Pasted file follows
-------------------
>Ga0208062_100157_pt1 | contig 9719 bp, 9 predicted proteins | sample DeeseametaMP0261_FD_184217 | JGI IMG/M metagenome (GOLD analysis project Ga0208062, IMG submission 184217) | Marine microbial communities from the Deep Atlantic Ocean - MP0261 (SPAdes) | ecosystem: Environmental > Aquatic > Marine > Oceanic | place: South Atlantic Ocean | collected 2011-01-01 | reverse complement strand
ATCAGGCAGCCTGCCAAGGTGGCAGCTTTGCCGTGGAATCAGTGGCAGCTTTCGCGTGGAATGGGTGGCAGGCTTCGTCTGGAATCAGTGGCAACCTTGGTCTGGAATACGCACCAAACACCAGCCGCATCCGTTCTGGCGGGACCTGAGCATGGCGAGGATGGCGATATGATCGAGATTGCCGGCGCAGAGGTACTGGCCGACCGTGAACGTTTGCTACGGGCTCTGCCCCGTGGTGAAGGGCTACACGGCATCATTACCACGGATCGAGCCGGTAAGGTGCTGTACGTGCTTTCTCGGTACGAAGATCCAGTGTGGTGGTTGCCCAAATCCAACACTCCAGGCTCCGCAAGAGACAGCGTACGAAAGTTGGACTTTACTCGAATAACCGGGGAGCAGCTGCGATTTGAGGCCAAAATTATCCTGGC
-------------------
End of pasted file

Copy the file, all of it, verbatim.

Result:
>Ga0208062_100157_pt1 | contig 9719 bp, 9 predicted proteins | sample DeeseametaMP0261_FD_184217 | JGI IMG/M metagenome (GOLD analysis project Ga0208062, IMG submission 184217) | Marine microbial communities from the Deep Atlantic Ocean - MP0261 (SPAdes) | ecosystem: Environmental > Aquatic > Marine > Oceanic | place: South Atlantic Ocean | collected 2011-01-01 | reverse complement strand
ATCAGGCAGCCTGCCAAGGTGGCAGCTTTGCCGTGGAATCAGTGGCAGCTTTCGCGTGGAATGGGTGGCAGGCTTCGTCTGGAATCAGTGGCAACCTTGGTCTGGAATACGCACCAAACACCAGCCGCATCCGTTCTGGCGGGACCTGAGCATGGCGAGGATGGCGATATGATCGAGATTGCCGGCGCAGAGGTACTGGCCGACCGTGAACGTTTGCTACGGGCTCTGCCCCGTGGTGAAGGGCTACACGGCATCATTACCACGGATCGAGCCGGTAAGGTGCTGTACGTGCTTTCTCGGTACGAAGATCCAGTGTGGTGGTTGCCCAAATCCAACACTCCAGGCTCCGCAAGAGACAGCGTACGAAAGTTGGACTTTACTCGAATAACCGGGGAGCAGCTGCGATTTGAGGCCAAAATTATCCTGGC